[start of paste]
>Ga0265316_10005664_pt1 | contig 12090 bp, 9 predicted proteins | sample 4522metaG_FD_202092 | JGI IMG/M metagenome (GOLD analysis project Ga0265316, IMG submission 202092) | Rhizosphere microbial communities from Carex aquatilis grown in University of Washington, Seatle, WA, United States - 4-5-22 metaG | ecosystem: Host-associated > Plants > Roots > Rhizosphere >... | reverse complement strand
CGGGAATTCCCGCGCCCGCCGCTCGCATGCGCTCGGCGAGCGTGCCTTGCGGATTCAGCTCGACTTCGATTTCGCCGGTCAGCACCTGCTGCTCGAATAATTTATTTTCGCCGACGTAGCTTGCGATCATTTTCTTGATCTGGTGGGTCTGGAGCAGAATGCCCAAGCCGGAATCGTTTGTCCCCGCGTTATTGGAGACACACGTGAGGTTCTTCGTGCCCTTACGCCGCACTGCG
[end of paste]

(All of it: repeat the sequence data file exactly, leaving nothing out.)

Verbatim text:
>Ga0265316_10005664_pt1 | contig 12090 bp, 9 predicted proteins | sample 4522metaG_FD_202092 | JGI IMG/M metagenome (GOLD analysis project Ga0265316, IMG submission 202092) | Rhizosphere microbial communities from Carex aquatilis grown in University of Washington, Seatle, WA, United States - 4-5-22 metaG | ecosystem: Host-associated > Plants > Roots > Rhizosphere >... | reverse complement strand
CGGGAATTCCCGCGCCCGCCGCTCGCATGCGCTCGGCGAGCGTGCCTTGCGGATTCAGCTCGACTTCGATTTCGCCGGTCAGCACCTGCTGCTCGAATAATTTATTTTCGCCGACGTAGCTTGCGATCATTTTCTTGATCTGGTGGGTCTGGAGCAGAATGCCCAAGCCGGAATCGTTTGTCCCCGCGTTATTGGAGACACACGTGAGGTTCTTCGTGCCCTTACGCCGCACTGCG